Alliance battle aired in court |

Alliance battle aired in court

After hearing oral arguments Tuesday, Colorado’s highest court will now determine if the state’s campaign-finance statute provides a legal loophole for certain groups to withhold the names of its contributors.

At the center of the debate is local political group Common Sense Alliance. The state’s Supreme Court justices heard arguments yesterday over whether the group broke the law when it refused to disclose its contributors and expenditures during last November’s election.

Attorneys for both the state and Common Sense Alliance offered their positions yesterday, but it was questions asked by the justices that revealed the strengths and weaknesses of each side’s case.

The justices must decide whether or not Common Sense Alliance is an “issue committee” and therefore subject to the Colorado Fair Campaign Practices Act.

According to state campaign-finance laws, an issue committee is an “affiliation of two or more persons who associate themselves for the purpose of accepting contributions and making expenditures to support or oppose a ballot issue or ballot question.”

Prior to last year’s election in Pitkin County, Common Sense Alliance accepted contributions to campaign against three ballot questions regarding a valleywide train system, but refused to disclose all of its contributors and expenditures.

The Alliance conceded that before the November election it may have functioned as an issue committee. But the group steadfastly contends that it should not be defined as an issue committee because it was formed before its involvement in the election.

Common Sense Alliance attorney Ed Ramey argued that the “plain language” of the statute does not allow an organization to “evolve in and out of issue committee status.” If a group “at its genesis” is not an issue committee, Ramey contended, it should never be defined as one because of its activities during a certain period of time.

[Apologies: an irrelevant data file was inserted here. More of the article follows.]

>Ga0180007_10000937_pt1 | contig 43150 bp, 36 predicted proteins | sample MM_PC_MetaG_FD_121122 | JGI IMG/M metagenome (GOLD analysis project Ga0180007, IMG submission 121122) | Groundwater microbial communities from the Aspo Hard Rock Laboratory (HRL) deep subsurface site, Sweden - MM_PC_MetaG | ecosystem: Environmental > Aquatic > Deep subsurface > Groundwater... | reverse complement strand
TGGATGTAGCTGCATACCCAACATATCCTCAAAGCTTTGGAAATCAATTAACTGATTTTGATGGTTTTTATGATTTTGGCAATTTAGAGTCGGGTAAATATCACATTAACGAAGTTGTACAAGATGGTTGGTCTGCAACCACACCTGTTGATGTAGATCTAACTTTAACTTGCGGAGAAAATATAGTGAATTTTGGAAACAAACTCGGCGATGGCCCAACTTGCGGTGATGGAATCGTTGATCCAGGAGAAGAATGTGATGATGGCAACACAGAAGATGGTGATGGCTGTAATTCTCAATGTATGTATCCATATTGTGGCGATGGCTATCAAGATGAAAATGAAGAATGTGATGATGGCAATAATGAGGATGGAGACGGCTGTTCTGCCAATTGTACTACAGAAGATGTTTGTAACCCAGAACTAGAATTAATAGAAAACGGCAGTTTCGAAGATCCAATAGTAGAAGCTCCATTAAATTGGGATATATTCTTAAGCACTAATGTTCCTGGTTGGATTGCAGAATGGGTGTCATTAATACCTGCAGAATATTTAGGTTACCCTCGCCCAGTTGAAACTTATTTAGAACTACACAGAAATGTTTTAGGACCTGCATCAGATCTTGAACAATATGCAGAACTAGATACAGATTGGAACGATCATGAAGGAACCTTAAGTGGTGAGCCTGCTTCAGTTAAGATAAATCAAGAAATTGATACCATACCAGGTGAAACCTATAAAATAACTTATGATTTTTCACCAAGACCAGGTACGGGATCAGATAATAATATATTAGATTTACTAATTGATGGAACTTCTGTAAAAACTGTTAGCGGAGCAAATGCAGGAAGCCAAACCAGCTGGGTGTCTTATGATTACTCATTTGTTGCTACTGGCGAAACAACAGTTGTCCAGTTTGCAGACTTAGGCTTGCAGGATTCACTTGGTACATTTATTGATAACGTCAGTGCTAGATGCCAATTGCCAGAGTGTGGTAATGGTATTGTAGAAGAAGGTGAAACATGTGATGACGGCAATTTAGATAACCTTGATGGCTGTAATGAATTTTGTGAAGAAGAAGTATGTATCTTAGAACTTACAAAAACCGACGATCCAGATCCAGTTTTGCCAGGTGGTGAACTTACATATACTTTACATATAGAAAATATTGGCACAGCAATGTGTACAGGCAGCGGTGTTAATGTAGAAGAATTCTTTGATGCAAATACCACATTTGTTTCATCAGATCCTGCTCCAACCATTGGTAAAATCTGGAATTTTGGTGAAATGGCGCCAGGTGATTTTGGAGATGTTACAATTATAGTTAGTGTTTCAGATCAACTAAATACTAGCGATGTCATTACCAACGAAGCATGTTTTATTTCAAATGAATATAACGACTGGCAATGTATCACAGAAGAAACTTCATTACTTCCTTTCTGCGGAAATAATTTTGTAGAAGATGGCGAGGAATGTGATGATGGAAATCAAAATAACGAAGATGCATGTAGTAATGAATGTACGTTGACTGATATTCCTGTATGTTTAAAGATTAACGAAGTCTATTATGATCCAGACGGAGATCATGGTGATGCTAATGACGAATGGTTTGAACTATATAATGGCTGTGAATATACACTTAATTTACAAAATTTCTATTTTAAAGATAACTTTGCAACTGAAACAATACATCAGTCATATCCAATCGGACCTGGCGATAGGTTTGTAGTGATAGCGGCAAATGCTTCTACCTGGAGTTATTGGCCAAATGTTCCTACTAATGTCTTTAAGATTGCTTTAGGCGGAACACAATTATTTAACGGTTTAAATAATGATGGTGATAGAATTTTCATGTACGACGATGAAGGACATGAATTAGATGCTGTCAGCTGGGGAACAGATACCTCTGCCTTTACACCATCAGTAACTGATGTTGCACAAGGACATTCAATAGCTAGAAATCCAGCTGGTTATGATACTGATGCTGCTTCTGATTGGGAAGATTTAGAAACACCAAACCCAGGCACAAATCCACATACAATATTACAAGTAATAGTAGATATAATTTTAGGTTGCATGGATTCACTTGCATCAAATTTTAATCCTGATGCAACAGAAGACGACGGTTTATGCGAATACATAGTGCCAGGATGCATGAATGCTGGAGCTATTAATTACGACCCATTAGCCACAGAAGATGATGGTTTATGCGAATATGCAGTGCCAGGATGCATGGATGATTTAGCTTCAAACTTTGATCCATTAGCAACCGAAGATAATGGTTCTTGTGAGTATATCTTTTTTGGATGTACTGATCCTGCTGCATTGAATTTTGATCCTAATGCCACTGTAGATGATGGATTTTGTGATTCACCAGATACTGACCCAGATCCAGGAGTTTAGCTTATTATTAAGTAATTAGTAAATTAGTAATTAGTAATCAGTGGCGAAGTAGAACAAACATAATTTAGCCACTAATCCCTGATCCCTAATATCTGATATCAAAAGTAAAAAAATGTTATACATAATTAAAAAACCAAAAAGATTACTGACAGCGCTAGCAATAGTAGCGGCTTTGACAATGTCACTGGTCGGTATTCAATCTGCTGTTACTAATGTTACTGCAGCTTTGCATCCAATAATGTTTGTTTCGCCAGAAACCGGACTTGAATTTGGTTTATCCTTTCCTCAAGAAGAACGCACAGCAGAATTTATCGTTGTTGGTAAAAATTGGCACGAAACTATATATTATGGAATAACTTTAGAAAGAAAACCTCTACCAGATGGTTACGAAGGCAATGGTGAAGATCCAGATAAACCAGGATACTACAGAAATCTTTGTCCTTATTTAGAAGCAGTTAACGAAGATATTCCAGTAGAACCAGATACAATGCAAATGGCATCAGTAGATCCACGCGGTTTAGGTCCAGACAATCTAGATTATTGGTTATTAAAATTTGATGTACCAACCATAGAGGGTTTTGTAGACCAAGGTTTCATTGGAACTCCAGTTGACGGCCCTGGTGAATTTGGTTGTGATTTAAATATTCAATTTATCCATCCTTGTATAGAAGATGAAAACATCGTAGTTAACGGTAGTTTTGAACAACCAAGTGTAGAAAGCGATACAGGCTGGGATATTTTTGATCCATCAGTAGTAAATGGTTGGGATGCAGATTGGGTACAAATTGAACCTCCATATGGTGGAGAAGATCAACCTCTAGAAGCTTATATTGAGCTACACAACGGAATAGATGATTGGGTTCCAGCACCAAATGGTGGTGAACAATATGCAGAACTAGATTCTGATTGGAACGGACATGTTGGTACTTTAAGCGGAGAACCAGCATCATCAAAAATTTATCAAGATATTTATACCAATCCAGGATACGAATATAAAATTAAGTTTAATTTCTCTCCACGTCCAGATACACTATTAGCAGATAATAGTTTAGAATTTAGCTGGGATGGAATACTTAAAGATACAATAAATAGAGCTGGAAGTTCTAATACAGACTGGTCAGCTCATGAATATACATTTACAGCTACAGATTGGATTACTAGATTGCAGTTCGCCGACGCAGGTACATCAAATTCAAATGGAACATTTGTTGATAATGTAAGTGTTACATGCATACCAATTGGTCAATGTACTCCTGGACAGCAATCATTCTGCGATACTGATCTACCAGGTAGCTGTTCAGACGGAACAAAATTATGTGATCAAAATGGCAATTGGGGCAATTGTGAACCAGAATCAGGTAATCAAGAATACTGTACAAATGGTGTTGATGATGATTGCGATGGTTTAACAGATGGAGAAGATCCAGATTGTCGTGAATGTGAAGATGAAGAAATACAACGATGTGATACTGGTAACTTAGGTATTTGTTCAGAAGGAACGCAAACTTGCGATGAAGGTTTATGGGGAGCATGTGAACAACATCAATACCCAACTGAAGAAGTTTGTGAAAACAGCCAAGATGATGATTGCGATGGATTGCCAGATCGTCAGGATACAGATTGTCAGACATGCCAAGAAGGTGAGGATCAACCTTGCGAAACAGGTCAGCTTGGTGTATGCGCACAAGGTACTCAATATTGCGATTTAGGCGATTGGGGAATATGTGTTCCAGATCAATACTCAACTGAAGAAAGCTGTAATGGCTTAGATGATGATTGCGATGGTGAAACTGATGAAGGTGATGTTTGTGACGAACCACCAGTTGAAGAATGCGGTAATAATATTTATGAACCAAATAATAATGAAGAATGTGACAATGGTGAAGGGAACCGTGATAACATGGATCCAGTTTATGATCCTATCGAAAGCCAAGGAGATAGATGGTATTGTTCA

Justice Gregory Scott asked Ramey if, for instance, Coors decided to stop selling beer and decided to focus its attention solely on ballot initiatives, should Coors be exempt from the disclosure laws?

Ramey responded, “Yes. It’s not covered because the organization was formed for another purpose. … The pertinent issue today is that the Fair Campaign Practices Act, for whatever reason, the drafters chose to excise the language [that would have required disclosure.]”

Justice Scott, however, did not seem satisfied with Ramey’s answer. He said that the intent of the regulation and intent of Colorado voters who approved the statute should supersede the letter of the law.

“It seems the purpose is very straight forward. Voters wanted to know who is influencing the public vote,” Justice Scott said.

Deputy Attorney General Maurice Knaizer, arguing for the state on behalf of the original complaint filed in Pitkin County, agreed with Scott.

“The state’s position is that an issue committee is an issue committee when it decides to accept contributions and spends money on ballot questions,” Knaizer said. “The overall tenure when the statute was passed was that money is corrupting the system. It was very clear that voters were dissatisfied with the influence of money in elections.”

But Knaizer, in turn, was stumped by Justice Nancy Rice’s inquiries about when a group that has a broader purpose than campaigning on ballot initiatives should disclose its contributors.

Using the Sierra Club as an example, she asked Knaizer what should happen if a person doesn’t earmark a donation for use on a ballot question and the club decides to use a portion to take issue with the state’s pig-farming initiative. Should the contributor’s name be reported even if the contributor simply gave money for a group “to do with as they will?”

Knaizer said the expenditure should be reported, but didn’t have a definitive recommendation on if the contributor should also be revealed.

After the hearing, Jeffrey Evans, spokesman for the Alliance, said the fight is about protecting the group’s constitutional rights. And if the justices decide the take a broad interpretation of the campaign law, the case will be appealed to federal court where he’ll “attempt to get the whole law thrown out instead of just excising part of it.”

Pitkin County attorney John Ely, however, said the matter is about a voter’s rights.

“The reality in this world is that elections can be bought and the only way to combat that is through information [that says] here’s the guy who wants you to vote this way. That’s the only way you can make an informed decision,” Ely said.

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